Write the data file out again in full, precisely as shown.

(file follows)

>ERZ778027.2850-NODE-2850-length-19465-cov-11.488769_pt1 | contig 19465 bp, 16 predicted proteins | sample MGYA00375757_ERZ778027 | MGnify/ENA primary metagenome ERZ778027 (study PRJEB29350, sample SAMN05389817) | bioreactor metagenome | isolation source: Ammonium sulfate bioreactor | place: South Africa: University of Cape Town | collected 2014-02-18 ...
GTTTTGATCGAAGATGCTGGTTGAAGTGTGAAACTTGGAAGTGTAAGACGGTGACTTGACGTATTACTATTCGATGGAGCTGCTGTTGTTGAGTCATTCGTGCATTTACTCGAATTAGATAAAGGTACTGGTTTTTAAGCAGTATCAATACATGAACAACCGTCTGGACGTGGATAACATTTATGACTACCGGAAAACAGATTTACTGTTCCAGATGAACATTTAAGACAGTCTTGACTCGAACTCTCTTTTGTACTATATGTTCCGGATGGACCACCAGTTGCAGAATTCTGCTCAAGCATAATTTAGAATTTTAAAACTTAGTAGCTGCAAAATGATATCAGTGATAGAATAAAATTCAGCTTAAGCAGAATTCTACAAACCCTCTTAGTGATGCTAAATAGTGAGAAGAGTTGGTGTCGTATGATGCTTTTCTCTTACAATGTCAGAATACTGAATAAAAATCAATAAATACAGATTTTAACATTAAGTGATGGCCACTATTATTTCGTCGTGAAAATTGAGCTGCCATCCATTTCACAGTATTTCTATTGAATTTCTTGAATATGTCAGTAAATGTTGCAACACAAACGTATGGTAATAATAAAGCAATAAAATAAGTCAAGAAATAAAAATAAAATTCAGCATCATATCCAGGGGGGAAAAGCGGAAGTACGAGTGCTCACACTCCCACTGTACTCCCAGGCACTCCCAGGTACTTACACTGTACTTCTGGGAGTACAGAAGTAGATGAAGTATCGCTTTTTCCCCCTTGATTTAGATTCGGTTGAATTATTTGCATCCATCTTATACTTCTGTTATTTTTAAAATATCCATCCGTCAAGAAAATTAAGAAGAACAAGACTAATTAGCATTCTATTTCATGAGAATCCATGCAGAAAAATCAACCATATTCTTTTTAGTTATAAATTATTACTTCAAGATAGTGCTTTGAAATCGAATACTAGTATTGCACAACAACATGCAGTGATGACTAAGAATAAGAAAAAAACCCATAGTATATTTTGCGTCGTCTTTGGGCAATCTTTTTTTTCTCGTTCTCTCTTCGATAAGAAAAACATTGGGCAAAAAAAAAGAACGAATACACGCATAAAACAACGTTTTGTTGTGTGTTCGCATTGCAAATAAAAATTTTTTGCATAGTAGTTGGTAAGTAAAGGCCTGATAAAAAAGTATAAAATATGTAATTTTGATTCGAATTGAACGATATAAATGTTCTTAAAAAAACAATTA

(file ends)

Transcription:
>ERZ778027.2850-NODE-2850-length-19465-cov-11.488769_pt1 | contig 19465 bp, 16 predicted proteins | sample MGYA00375757_ERZ778027 | MGnify/ENA primary metagenome ERZ778027 (study PRJEB29350, sample SAMN05389817) | bioreactor metagenome | isolation source: Ammonium sulfate bioreactor | place: South Africa: University of Cape Town | collected 2014-02-18 ...
GTTTTGATCGAAGATGCTGGTTGAAGTGTGAAACTTGGAAGTGTAAGACGGTGACTTGACGTATTACTATTCGATGGAGCTGCTGTTGTTGAGTCATTCGTGCATTTACTCGAATTAGATAAAGGTACTGGTTTTTAAGCAGTATCAATACATGAACAACCGTCTGGACGTGGATAACATTTATGACTACCGGAAAACAGATTTACTGTTCCAGATGAACATTTAAGACAGTCTTGACTCGAACTCTCTTTTGTACTATATGTTCCGGATGGACCACCAGTTGCAGAATTCTGCTCAAGCATAATTTAGAATTTTAAAACTTAGTAGCTGCAAAATGATATCAGTGATAGAATAAAATTCAGCTTAAGCAGAATTCTACAAACCCTCTTAGTGATGCTAAATAGTGAGAAGAGTTGGTGTCGTATGATGCTTTTCTCTTACAATGTCAGAATACTGAATAAAAATCAATAAATACAGATTTTAACATTAAGTGATGGCCACTATTATTTCGTCGTGAAAATTGAGCTGCCATCCATTTCACAGTATTTCTATTGAATTTCTTGAATATGTCAGTAAATGTTGCAACACAAACGTATGGTAATAATAAAGCAATAAAATAAGTCAAGAAATAAAAATAAAATTCAGCATCATATCCAGGGGGGAAAAGCGGAAGTACGAGTGCTCACACTCCCACTGTACTCCCAGGCACTCCCAGGTACTTACACTGTACTTCTGGGAGTACAGAAGTAGATGAAGTATCGCTTTTTCCCCCTTGATTTAGATTCGGTTGAATTATTTGCATCCATCTTATACTTCTGTTATTTTTAAAATATCCATCCGTCAAGAAAATTAAGAAGAACAAGACTAATTAGCATTCTATTTCATGAGAATCCATGCAGAAAAATCAACCATATTCTTTTTAGTTATAAATTATTACTTCAAGATAGTGCTTTGAAATCGAATACTAGTATTGCACAACAACATGCAGTGATGACTAAGAATAAGAAAAAAACCCATAGTATATTTTGCGTCGTCTTTGGGCAATCTTTTTTTTCTCGTTCTCTCTTCGATAAGAAAAACATTGGGCAAAAAAAAAGAACGAATACACGCATAAAACAACGTTTTGTTGTGTGTTCGCATTGCAAATAAAAATTTTTTGCATAGTAGTTGGTAAGTAAAGGCCTGATAAAAAAGTATAAAATATGTAATTTTGATTCGAATTGAACGATATAAATGTTCTTAAAAAAACAATTA